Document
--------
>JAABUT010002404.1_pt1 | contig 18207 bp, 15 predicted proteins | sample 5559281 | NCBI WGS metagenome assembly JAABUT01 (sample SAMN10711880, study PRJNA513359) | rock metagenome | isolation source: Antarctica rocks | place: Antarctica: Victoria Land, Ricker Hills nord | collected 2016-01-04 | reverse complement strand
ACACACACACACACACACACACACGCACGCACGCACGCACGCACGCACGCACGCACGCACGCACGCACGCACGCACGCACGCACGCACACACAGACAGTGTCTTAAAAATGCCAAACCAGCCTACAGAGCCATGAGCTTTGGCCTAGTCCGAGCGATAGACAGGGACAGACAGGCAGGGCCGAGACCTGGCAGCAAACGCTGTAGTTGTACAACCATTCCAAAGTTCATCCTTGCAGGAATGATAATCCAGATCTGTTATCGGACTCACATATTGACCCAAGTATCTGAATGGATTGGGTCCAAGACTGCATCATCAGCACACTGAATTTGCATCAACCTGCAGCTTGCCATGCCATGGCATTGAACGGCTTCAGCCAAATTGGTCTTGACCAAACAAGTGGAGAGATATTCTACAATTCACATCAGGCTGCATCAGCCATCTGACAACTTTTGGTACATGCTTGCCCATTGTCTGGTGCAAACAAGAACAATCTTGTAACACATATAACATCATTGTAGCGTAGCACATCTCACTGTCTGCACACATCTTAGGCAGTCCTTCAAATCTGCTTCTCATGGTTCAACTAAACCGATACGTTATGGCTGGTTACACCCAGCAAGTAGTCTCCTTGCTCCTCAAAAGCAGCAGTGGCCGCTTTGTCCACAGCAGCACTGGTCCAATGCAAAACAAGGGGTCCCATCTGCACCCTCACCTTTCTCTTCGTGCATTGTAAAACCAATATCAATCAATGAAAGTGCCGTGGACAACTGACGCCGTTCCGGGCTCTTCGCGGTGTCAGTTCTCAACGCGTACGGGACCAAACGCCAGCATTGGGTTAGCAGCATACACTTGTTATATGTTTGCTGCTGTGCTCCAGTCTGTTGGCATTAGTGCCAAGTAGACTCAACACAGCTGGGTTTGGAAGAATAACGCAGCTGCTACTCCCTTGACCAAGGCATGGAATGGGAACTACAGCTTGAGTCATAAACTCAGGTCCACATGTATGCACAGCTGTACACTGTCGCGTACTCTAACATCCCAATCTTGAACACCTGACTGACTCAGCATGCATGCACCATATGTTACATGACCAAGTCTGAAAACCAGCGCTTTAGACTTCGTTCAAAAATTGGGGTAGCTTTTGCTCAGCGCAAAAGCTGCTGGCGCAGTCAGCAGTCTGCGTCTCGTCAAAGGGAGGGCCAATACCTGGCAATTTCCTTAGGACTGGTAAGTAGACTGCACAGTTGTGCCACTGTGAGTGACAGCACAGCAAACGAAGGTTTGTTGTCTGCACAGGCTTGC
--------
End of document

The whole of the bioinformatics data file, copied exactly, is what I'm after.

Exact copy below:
>JAABUT010002404.1_pt1 | contig 18207 bp, 15 predicted proteins | sample 5559281 | NCBI WGS metagenome assembly JAABUT01 (sample SAMN10711880, study PRJNA513359) | rock metagenome | isolation source: Antarctica rocks | place: Antarctica: Victoria Land, Ricker Hills nord | collected 2016-01-04 | reverse complement strand
ACACACACACACACACACACACACGCACGCACGCACGCACGCACGCACGCACGCACGCACGCACGCACGCACGCACGCACGCACGCACACACAGACAGTGTCTTAAAAATGCCAAACCAGCCTACAGAGCCATGAGCTTTGGCCTAGTCCGAGCGATAGACAGGGACAGACAGGCAGGGCCGAGACCTGGCAGCAAACGCTGTAGTTGTACAACCATTCCAAAGTTCATCCTTGCAGGAATGATAATCCAGATCTGTTATCGGACTCACATATTGACCCAAGTATCTGAATGGATTGGGTCCAAGACTGCATCATCAGCACACTGAATTTGCATCAACCTGCAGCTTGCCATGCCATGGCATTGAACGGCTTCAGCCAAATTGGTCTTGACCAAACAAGTGGAGAGATATTCTACAATTCACATCAGGCTGCATCAGCCATCTGACAACTTTTGGTACATGCTTGCCCATTGTCTGGTGCAAACAAGAACAATCTTGTAACACATATAACATCATTGTAGCGTAGCACATCTCACTGTCTGCACACATCTTAGGCAGTCCTTCAAATCTGCTTCTCATGGTTCAACTAAACCGATACGTTATGGCTGGTTACACCCAGCAAGTAGTCTCCTTGCTCCTCAAAAGCAGCAGTGGCCGCTTTGTCCACAGCAGCACTGGTCCAATGCAAAACAAGGGGTCCCATCTGCACCCTCACCTTTCTCTTCGTGCATTGTAAAACCAATATCAATCAATGAAAGTGCCGTGGACAACTGACGCCGTTCCGGGCTCTTCGCGGTGTCAGTTCTCAACGCGTACGGGACCAAACGCCAGCATTGGGTTAGCAGCATACACTTGTTATATGTTTGCTGCTGTGCTCCAGTCTGTTGGCATTAGTGCCAAGTAGACTCAACACAGCTGGGTTTGGAAGAATAACGCAGCTGCTACTCCCTTGACCAAGGCATGGAATGGGAACTACAGCTTGAGTCATAAACTCAGGTCCACATGTATGCACAGCTGTACACTGTCGCGTACTCTAACATCCCAATCTTGAACACCTGACTGACTCAGCATGCATGCACCATATGTTACATGACCAAGTCTGAAAACCAGCGCTTTAGACTTCGTTCAAAAATTGGGGTAGCTTTTGCTCAGCGCAAAAGCTGCTGGCGCAGTCAGCAGTCTGCGTCTCGTCAAAGGGAGGGCCAATACCTGGCAATTTCCTTAGGACTGGTAAGTAGACTGCACAGTTGTGCCACTGTGAGTGACAGCACAGCAAACGAAGGTTTGTTGTCTGCACAGGCTTGC